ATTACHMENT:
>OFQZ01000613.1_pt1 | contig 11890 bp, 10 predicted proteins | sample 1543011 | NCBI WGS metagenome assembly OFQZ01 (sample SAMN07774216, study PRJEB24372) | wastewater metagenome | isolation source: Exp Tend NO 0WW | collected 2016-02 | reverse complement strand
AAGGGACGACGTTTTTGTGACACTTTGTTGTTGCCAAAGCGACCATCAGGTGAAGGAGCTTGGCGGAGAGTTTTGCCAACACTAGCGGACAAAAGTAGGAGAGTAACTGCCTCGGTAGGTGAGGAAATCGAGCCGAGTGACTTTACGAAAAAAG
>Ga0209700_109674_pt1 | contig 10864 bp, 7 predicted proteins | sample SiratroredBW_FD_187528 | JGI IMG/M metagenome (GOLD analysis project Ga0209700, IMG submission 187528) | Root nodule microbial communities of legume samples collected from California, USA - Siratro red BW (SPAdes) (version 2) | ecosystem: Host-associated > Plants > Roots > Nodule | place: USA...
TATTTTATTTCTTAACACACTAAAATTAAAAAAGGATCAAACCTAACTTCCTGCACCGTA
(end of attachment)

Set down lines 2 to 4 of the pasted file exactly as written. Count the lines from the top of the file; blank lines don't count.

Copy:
AAGGGACGACGTTTTTGTGACACTTTGTTGTTGCCAAAGCGACCATCAGGTGAAGGAGCTTGGCGGAGAGTTTTGCCAACACTAGCGGACAAAAGTAGGAGAGTAACTGCCTCGGTAGGTGAGGAAATCGAGCCGAGTGACTTTACGAAAAAAG
>Ga0209700_109674_pt1 | contig 10864 bp, 7 predicted proteins | sample SiratroredBW_FD_187528 | JGI IMG/M metagenome (GOLD analysis project Ga0209700, IMG submission 187528) | Root nodule microbial communities of legume samples collected from California, USA - Siratro red BW (SPAdes) (version 2) | ecosystem: Host-associated > Plants > Roots > Nodule | place: USA...
TATTTTATTTCTTAACACACTAAAATTAAAAAAGGATCAAACCTAACTTCCTGCACCGTA